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ereSo much incorrect information in the video and in the comments section. There were approximately 800 parcels of property acquired by the Corps of Engineers to build Lake Lanier. Most consisted of farmland with wood framed homes and agricultural buildings such as barns. In total about 700 families were displaced by the lake. Most willingly sold their property and there was less than a dozen families that contested acquisition of their land where eminent domain action had to be authorized. The Corps kept in-depth records of each property acquired including a description and photos of all buildings. Buildings were leveled and the wooden parts were burned. Some stone and brick foundations still stand. Anything that would not float up and become a navigation hazard such as the aforementioned racetrack was left intact. During my time working at Lake Lanier with the Army Corps of Engineers I was the "caretaker" of the property records that I described. I viewed all the photos of property that was acquired. I saw no photos of towns. The highest concentration of buildings I found were at crossroads. There was no indication of the race of property owners. Early in my career at Lanier I had the opportunity to work with a son of one of the property owners. His characterization of most of the landowners was poor farmers which coincided with the condition of buildings in the photos I viewed. As a side note landowners were paid the market rate by the government. It wasn't much by today's standards. But those whose farmland extended outside the footprint of the lake would do very well in the future selling lakefront lots. I hope this sheds some light on things. If you want to learn more I would suggest David Coughlin's book entitled "A Storybook Site: The Early History & Construction of Buford Dam". Here is a video that explains things more thoroughly youtu.be/09S8tGRkQiQ
Also the acquisition of the property to build the lake in the 1950's should not be confused with the 1912 event where black residents of a town called Oscarville were run out of Forsyth County and their land taken by whites. Most of their homes and other buildings were burned to the ground. I don't think any remnants of a town survived to when the Corps bought the land in the 50's.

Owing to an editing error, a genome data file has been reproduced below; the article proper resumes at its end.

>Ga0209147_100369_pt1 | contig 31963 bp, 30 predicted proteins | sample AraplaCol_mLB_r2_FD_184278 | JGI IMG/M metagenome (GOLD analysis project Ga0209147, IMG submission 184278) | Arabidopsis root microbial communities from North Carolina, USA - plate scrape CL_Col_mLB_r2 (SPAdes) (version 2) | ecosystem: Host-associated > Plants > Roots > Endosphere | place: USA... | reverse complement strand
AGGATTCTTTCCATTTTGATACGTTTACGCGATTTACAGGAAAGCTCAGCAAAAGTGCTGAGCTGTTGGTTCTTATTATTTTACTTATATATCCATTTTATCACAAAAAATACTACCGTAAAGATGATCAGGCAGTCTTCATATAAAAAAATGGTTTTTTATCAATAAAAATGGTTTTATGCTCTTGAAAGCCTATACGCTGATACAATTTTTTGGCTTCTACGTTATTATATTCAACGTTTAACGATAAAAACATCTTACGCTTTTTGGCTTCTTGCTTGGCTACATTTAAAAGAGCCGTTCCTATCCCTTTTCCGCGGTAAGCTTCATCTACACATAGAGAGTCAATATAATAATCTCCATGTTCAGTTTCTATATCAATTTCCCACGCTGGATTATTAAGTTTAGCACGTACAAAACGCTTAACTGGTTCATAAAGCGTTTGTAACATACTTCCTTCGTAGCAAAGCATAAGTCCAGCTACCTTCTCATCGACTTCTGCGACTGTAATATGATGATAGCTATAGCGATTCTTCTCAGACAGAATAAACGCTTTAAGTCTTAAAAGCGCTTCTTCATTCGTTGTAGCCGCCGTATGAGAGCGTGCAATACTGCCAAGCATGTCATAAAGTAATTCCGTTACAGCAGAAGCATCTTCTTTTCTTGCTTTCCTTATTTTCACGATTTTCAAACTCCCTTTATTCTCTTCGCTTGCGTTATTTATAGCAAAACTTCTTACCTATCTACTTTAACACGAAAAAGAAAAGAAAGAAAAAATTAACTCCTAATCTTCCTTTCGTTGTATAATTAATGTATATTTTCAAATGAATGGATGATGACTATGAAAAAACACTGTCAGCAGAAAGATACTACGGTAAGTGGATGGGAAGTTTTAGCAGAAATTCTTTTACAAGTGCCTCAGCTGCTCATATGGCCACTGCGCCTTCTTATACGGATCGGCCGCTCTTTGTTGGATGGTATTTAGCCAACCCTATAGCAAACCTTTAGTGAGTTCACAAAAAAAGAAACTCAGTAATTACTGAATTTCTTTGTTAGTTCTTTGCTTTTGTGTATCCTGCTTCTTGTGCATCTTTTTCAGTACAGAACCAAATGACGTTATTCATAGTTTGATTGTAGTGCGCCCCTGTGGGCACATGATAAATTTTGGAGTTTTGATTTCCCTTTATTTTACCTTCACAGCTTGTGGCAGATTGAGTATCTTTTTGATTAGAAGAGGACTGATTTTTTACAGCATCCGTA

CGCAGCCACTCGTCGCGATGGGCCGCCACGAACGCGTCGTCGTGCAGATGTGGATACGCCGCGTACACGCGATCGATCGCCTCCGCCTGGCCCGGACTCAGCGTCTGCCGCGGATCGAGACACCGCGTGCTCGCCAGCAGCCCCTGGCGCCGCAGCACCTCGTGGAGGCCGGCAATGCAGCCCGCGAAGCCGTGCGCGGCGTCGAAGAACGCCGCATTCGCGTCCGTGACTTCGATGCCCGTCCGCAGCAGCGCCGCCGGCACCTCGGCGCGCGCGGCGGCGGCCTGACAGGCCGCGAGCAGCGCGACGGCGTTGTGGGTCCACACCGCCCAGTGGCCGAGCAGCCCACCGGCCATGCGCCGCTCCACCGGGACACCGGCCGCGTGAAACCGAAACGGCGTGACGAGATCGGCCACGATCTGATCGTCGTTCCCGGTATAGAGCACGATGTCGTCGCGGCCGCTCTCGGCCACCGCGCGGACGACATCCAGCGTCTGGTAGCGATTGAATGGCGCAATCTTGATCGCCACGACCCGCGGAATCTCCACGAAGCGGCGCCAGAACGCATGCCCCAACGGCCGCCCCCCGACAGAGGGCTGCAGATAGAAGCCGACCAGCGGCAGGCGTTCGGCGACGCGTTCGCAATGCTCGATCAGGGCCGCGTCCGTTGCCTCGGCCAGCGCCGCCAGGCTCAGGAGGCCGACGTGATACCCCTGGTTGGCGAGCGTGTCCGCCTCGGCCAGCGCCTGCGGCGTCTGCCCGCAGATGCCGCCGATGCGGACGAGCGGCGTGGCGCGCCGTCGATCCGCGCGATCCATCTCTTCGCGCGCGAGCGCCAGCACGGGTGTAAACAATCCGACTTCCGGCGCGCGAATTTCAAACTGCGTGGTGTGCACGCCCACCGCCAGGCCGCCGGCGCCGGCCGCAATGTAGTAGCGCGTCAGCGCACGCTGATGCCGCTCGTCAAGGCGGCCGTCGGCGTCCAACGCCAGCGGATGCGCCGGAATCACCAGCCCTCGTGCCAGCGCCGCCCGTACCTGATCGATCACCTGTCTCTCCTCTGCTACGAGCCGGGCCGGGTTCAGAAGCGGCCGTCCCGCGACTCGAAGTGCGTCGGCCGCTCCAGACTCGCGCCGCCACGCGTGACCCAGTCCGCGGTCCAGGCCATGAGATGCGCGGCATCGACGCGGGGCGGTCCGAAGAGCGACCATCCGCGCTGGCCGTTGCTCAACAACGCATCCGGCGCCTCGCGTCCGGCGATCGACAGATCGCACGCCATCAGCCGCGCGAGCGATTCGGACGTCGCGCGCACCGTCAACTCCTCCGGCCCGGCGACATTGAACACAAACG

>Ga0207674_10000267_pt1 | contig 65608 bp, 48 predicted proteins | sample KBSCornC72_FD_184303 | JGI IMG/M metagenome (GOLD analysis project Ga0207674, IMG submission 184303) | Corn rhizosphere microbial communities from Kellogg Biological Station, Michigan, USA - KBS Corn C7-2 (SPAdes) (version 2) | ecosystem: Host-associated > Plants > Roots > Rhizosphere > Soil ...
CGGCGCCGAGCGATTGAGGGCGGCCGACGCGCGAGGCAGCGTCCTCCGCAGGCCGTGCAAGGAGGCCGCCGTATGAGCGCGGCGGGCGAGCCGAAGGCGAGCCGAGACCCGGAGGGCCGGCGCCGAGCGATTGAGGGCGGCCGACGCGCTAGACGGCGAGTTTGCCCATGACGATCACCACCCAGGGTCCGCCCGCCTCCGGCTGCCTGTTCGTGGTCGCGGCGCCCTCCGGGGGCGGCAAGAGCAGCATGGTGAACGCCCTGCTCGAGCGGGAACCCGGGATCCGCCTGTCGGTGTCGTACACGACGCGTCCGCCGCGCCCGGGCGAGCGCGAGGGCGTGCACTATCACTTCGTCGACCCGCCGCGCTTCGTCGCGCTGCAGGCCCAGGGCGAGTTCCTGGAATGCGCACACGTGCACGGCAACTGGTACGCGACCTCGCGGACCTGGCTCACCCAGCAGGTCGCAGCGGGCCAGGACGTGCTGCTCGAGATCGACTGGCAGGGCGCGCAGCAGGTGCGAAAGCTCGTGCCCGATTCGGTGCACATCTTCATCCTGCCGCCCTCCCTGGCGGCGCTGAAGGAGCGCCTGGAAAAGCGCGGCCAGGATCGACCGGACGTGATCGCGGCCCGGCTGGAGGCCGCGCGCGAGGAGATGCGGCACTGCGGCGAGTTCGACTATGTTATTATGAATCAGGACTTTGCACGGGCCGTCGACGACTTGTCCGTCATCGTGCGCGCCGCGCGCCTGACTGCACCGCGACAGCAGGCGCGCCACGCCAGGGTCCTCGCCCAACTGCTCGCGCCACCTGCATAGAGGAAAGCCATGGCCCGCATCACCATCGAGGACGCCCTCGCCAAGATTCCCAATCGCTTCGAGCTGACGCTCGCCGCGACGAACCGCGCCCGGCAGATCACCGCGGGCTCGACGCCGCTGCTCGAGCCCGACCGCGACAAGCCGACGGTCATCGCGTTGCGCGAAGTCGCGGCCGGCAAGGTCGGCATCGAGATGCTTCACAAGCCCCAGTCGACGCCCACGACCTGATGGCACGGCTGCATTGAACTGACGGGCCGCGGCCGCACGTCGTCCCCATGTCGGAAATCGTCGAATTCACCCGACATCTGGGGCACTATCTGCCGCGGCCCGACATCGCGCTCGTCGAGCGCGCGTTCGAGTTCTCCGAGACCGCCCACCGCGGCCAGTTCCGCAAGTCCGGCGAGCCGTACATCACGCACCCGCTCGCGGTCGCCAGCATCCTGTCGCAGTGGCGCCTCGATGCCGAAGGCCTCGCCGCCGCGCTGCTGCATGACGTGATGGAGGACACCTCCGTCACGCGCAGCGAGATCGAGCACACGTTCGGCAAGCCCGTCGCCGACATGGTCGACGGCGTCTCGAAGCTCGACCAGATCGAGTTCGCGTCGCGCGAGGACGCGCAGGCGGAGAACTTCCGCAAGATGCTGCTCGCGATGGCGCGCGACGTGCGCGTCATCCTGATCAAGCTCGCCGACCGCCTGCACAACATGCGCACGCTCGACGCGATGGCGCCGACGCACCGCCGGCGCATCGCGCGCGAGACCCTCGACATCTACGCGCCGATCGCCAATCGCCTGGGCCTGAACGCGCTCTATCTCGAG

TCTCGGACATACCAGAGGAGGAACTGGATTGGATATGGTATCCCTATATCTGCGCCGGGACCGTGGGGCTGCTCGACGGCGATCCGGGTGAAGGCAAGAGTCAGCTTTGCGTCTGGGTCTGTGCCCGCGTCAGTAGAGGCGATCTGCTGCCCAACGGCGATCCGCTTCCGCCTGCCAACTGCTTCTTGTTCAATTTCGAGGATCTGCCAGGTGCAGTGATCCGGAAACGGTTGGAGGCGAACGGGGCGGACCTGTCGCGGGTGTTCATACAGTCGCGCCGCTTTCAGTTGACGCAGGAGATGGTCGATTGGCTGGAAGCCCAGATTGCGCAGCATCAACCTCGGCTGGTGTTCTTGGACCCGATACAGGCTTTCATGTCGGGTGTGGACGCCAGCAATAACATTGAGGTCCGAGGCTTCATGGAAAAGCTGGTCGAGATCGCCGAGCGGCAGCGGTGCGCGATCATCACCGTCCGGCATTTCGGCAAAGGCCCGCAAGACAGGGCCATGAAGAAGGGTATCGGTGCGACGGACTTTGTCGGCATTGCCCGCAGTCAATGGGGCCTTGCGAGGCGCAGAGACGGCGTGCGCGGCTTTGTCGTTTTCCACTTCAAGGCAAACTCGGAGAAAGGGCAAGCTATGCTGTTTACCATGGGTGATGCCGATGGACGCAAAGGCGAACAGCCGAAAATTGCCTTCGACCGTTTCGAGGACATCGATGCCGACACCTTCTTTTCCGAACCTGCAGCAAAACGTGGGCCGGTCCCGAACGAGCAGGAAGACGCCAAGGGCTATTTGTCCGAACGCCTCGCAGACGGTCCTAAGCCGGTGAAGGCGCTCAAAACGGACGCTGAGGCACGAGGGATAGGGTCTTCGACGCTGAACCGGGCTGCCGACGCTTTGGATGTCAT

Just like everything in the news. This is just a bunch of over sensationalized crap.. 11.8 million visitors come to Lake Lanier annually some of them will run into issues. The structures that were not removed are clearly marked on the lake charts (And typically under 75+ feet of water) and the potential hazards to boating are clearly indicated by markers with lights the blink at night. Can it be dangerous? Is there potential for unmarked junk that can be floating around, especially near shore? Of course! Any body of water and boats are not very tolerant of bad decisions, bad luck, and ignorance. Thousands of people people drown in their bathtub very year. As far as the bottom is concerned, you never know what you'll find on the bottom of most lakes or ocean until you get there, that's just a fact of life.
If it is true that it was a peaceful well organized site to innocently provide water. The houses would not be under there, the racetrack nor the bodies of innocent people in their homes. I know there are people of the current times that can't believe people were so evil to others because of the color of their skin. Unfortunately, outside of denial there is video evidence as well as people who were actually alive during that time. That cannot be denied. They did it, and unfortunately many of the souls are not resting because of the shock they experienced crossing over. They are fighting for that land as we debate and they are pissed. Nobody deserves such treatment. The time to acknowledge such acts publicly has stepped up and the offspring of the evil are in shock. Just imagine how the offspring of the innocent feel. While you are privileged enough to be the offspring of the guilty and free. They are now finding out that evil comes at a price. There nothing free!
I need to do my research cuz this doesn't make sense. You're telling me during a drought that homes, cars, and other building structures are visible...why was a lake placed here to begin with. Sounds like the movie Poltergeist. You build homes over a cemetery but don't remove the bodies
2020, I'm not sure how old this video maybe. Lake Lanier is most definitely not for recreation. What some people are not aware of is; how many people died on that land because they refused to leave their home's. When the flood gates were open to make Lake Lanier a lot of people died. Lake Lanier is a water burial ground and you know what that means. Off limits!